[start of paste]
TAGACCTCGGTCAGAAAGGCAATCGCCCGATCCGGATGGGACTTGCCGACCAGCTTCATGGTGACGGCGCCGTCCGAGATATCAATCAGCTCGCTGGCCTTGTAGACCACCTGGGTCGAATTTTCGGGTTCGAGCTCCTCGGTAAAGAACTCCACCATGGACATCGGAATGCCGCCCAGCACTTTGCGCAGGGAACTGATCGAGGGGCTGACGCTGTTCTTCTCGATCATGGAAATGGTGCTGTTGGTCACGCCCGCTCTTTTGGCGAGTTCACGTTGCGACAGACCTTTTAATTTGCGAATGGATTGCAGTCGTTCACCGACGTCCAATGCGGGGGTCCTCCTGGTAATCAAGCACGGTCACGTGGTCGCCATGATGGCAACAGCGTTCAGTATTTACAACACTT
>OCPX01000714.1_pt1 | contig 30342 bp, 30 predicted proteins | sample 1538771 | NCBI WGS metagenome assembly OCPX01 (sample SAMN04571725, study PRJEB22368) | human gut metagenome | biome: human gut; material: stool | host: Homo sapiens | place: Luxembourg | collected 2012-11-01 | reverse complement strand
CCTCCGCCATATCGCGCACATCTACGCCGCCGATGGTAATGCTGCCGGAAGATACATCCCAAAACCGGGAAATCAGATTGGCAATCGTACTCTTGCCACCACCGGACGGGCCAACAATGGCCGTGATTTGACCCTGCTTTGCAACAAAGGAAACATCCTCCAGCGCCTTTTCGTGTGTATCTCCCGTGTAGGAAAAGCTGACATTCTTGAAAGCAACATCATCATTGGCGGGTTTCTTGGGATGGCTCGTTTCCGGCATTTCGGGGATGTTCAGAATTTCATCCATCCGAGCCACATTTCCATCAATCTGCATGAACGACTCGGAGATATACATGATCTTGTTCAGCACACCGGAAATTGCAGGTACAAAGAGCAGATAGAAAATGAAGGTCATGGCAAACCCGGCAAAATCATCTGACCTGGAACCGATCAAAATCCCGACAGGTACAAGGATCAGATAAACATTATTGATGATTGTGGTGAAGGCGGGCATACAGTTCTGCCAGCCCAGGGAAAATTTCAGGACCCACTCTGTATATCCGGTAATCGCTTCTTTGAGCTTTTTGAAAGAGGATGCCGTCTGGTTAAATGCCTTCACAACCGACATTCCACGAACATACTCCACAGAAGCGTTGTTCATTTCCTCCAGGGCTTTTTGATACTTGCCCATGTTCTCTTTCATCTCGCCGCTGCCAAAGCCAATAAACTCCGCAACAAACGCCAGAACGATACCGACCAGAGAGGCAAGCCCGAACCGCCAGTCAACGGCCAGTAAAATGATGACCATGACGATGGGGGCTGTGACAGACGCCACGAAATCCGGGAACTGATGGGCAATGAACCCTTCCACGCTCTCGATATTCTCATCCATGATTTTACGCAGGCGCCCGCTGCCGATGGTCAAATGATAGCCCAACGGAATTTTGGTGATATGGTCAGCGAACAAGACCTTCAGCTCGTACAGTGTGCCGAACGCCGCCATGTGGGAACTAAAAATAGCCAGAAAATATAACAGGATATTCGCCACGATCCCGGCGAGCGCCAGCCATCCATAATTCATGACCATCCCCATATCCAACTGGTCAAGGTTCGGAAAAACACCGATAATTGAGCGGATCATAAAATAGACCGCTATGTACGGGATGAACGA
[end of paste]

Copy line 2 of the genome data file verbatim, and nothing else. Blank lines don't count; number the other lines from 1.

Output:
>OCPX01000714.1_pt1 | contig 30342 bp, 30 predicted proteins | sample 1538771 | NCBI WGS metagenome assembly OCPX01 (sample SAMN04571725, study PRJEB22368) | human gut metagenome | biome: human gut; material: stool | host: Homo sapiens | place: Luxembourg | collected 2012-11-01 | reverse complement strand